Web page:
Sunday, April 27, 2008

The Morning Pages

After having numerous people recommend it for what seems like the past decade, I finally picked up a copy of The Artist's Way by Julia Cameron. Based on Cameron's workshops, the book seeks to equip readers for a spiritual path to deeper and more consistent creativity.

One key tool that Cameron emphasizes early on is something she calls the "morning pages." The assignment is simply to write three pages each morning, stream of consciousness, unpolished, non-evaluative, just what is on one's mind. A brain dump so to speak. Usually what pours out are the blockages to creativity, the excuses, the self-condemnation. All the reasons not to be creative.

Always eager for a new process to help kick-start creative momentum, I immediately went to the store and bought a fresh spiral notebook and a decent pen. (There's something symbolically energizing about actually going out and getting new paper and ink, as opposed to finding whatever is laying around.) I've decided to experiment this week with this whole pursuit, taking my notebook instead of a book to my 5:30 a.m. workouts and seeing what kind of creative flow takes place.

I actually began this morning when I arrived at Starbucks for my weekly 6 a.m. creative writing time, and found my work on my newest memoir project to be quite fruitful. My relationship with journaling has been sporadic, but this is a different angle to get at accomplishing what the best writers do best: write every single day, despite the mood.

Saturday, April 19, 2008

Walking and Innocent

Our present neighborhood here in Franklin, Tenn., is located just across the street from a shopping center that includes a Blockbuster store. Normally just a three-minute drive, when we decided to rent a movie today I did something unusual: I walked there.

Now, I felt a bit strange doing this. A bit like an outcast as I strolled along the sidewalk and unevenly through the parking lot in blue jeans, cars streaming past me. Why should this be?

There's a certain stigma to walking for a task that usually calls for a car, as crazy as this sounds. And we all contribute to it in a sense. Catch sight of anyone walking along a busy road or through a shopping center who isn't dressed for a workout, and it's hard not to almost subconsciously conclude they either are homeless or can't drive because of a DUI or don't have a job--and perhaps all three. And for some reason tonight, doing the perfectly sane, environmentally and healthy friendly act of walking to Blockbuster when I could have drove, I felt a bit marginalized.

All in my head, of course. Or is it? Is there not some collective madness when walking is, like, weird? I've heard myself say many times the past couple of years that I would like to ride a bicycle or walk all the time and not have to own a car. And yet I don't want to live in New York City or another large metropolitan area with a transportation network that removes the daily need for a personal vehicle.

I guess, in general, I am looking for ways to simplify things where I am, in the now. Taking a short walk tonight felt like the first few steps, some very common sense steps. Despite whatever stigma I'm paranoid about fulfilling.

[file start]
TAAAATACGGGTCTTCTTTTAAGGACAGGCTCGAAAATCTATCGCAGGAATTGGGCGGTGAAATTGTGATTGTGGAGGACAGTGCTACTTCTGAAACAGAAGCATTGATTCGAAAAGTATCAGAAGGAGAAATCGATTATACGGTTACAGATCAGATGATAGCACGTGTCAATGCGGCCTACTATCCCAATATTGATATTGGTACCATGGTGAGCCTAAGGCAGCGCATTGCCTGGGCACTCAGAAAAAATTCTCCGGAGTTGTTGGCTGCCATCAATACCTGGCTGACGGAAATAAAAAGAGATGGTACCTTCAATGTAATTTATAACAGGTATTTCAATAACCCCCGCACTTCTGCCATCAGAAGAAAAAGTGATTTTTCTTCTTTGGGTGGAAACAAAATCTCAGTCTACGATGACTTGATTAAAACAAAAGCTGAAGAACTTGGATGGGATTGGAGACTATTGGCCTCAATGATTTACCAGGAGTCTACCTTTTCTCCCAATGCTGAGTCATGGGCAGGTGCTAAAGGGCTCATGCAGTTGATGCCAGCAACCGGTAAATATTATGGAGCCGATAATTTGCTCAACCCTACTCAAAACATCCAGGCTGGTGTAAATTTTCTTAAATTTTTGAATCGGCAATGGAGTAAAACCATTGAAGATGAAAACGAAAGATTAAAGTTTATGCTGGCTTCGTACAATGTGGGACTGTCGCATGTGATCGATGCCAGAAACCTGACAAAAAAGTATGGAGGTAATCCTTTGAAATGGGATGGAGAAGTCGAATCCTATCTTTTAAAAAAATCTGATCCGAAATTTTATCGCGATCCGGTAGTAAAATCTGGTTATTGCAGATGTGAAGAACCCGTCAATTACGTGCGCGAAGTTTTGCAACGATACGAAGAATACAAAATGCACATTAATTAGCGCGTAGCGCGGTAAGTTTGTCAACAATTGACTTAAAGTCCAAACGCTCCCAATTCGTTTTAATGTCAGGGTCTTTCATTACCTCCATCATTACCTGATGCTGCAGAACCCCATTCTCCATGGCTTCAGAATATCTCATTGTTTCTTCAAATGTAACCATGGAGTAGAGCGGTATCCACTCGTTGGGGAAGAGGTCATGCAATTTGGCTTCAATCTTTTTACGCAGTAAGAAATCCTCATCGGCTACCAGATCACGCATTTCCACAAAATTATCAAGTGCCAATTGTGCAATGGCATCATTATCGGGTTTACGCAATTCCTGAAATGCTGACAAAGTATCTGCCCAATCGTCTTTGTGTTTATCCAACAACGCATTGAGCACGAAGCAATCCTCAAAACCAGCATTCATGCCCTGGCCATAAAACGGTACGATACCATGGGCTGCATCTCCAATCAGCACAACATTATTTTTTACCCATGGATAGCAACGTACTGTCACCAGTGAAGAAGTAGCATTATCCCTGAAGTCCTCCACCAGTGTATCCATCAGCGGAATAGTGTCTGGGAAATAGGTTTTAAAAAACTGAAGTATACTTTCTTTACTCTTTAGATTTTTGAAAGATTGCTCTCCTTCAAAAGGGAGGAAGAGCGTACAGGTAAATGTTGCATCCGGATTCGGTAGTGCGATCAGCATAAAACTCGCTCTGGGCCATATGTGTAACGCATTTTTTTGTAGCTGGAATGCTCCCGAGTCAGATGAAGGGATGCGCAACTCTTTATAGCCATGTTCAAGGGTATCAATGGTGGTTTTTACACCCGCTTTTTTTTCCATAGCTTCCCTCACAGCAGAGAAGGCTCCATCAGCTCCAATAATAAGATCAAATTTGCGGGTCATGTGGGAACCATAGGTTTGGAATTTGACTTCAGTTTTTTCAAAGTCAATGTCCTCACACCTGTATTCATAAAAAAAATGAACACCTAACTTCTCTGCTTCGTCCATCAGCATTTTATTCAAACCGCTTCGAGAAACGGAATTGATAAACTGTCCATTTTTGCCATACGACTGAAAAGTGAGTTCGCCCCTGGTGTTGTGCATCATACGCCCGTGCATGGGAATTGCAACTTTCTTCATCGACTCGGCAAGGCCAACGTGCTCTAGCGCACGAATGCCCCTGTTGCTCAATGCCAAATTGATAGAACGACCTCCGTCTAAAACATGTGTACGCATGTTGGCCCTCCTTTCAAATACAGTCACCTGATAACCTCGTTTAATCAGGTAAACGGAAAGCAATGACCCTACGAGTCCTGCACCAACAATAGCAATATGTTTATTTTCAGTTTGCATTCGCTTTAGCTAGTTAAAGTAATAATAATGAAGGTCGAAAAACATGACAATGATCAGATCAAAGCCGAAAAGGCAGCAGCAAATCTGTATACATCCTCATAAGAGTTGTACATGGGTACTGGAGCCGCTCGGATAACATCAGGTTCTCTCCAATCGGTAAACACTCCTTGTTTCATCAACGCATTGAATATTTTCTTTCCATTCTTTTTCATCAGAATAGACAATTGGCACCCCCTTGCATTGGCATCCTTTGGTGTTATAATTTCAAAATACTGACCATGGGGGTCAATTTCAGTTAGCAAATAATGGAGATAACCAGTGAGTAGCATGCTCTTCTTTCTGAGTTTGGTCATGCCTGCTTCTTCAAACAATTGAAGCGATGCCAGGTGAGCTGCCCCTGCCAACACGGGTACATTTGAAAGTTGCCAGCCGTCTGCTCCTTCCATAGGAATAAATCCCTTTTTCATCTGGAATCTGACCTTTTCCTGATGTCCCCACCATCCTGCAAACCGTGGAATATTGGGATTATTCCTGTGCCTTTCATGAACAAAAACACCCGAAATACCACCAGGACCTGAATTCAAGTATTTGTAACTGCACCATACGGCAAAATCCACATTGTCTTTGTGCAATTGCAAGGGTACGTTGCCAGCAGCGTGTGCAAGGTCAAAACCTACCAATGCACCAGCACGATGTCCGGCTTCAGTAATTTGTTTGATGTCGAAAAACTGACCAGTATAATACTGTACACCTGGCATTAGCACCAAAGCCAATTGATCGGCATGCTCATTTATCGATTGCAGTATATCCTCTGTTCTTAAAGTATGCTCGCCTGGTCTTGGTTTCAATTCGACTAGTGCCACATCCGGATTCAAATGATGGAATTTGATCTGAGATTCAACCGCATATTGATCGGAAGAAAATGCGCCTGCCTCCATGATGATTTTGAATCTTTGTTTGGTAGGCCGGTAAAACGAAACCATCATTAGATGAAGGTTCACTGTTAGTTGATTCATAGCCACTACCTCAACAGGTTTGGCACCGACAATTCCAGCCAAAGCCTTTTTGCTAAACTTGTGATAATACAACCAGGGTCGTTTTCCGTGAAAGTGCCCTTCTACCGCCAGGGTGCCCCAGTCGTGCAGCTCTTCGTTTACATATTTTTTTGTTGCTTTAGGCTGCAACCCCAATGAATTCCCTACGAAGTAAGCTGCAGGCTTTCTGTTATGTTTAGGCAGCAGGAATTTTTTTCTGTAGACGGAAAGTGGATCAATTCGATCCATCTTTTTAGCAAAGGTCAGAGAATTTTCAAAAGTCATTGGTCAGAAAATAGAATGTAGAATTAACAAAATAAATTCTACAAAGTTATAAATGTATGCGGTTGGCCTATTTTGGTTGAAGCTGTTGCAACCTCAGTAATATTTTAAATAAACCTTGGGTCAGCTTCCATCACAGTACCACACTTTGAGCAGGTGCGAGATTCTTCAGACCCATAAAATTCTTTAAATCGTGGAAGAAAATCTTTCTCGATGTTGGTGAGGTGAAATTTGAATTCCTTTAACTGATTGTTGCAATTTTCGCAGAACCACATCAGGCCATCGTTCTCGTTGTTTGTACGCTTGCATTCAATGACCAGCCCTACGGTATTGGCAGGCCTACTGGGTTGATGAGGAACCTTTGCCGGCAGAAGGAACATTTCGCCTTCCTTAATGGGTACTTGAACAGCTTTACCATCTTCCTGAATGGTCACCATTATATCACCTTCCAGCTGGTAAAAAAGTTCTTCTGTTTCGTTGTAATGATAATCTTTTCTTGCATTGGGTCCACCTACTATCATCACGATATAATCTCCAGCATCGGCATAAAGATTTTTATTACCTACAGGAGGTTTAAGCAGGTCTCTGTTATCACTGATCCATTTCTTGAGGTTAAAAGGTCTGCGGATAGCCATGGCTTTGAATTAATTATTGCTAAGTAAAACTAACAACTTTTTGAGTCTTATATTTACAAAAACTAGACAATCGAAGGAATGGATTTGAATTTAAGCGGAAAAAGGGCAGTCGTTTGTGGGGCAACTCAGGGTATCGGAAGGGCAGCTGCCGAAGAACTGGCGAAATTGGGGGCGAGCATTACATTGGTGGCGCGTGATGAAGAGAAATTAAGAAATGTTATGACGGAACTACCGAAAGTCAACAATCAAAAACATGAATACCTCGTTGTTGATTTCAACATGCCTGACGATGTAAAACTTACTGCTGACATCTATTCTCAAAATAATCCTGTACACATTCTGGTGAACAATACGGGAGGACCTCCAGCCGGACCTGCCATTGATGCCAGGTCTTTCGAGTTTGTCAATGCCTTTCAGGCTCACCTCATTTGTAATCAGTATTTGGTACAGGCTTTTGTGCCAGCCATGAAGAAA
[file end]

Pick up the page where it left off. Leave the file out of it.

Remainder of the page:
Wednesday, April 16, 2008

Know Much About Mythology?

I highly recommend the popular softcover book Don't Know Much About Mythology--unless, of course, you know so much about the subject that you can instinctively connect the threads between the multitude of stories and sacred texts that tend to bear striking similarities.

This book is helping me place some of my other reading into a fuller context, giving me a stronger feel for the broad stage upon which history, religion and art intersect--and what it can mean for leadership and personal growth. I know that, when I start to recognize certain names or themes from previous books I've already read, that I'm getting somewhere--and David's long but very readable text certainly helps because of its comprehensive nature.

I have started to realize that my self-directed journey into mythology this past year is building upon the foundation of my Master of Divinity degree studies and the intense religious learning I embraced during the late 1990s and early 2000s. It is a continuation rather than a refutation, a deepening rather than a rejection. The same dynamic is being paralleled in my personal faith. How richer, how much more profound, how much less labeled and therefore more awe-inspiring is my sense of the divine. I don't know where this journey ends, but the ride is quite delicious.

Recently I was working on my current memoir project about my college years, and interacted with some papers I wrote as a freshman. Joseph Campbell's "Journey of the Hero" played an integral role in my very first semester of college, when I was in a program that integrated humanities, English and psychology. From what I wrote back then, nearly 22 years ago, he made quite an impression on me. I'm amazed that I got caught up in other distractions for so long and didn't get Campbell back on my radar until 2007. But such is the lifelong learning adventure.

Thursday, April 10, 2008

Thoughts on Truth

In A New Earth, Eckhart Tolle touches upon a notion that has always made sense to me--that one absolute Truth is the source behind all other fragments of truth as they reveal themselves through religions, art, music, dance, relationships and so forth. This is a Truth that transcends languages, cultures or ideologies. I've always felt, for example, that God can make himself known in more ways than we realize and that the more we seek to leverage doctrine to box God in, the more he pours out and evades us. Like Moses in the Old Testament, we only catch a glimpse of his back as he passes us by with terrible glory.

Many religious folks will cringe at Tolle's assertion that "the Truth is who you are." If you look for it elsewhere, the author writes, "you will be deceived every time." Jesus, Tolle further claims, attempted to convey this is in the famous statement from the Gospel of John, "I am the way, the truth, the life." Jesus, Tolle says here, speaks of "the innermost I Am, the essence identity of every man and woman, every life-form, in fact." He adds that "laws, commandments, rules and regulations are necessary for those who are cut off from who they are, the Truth within."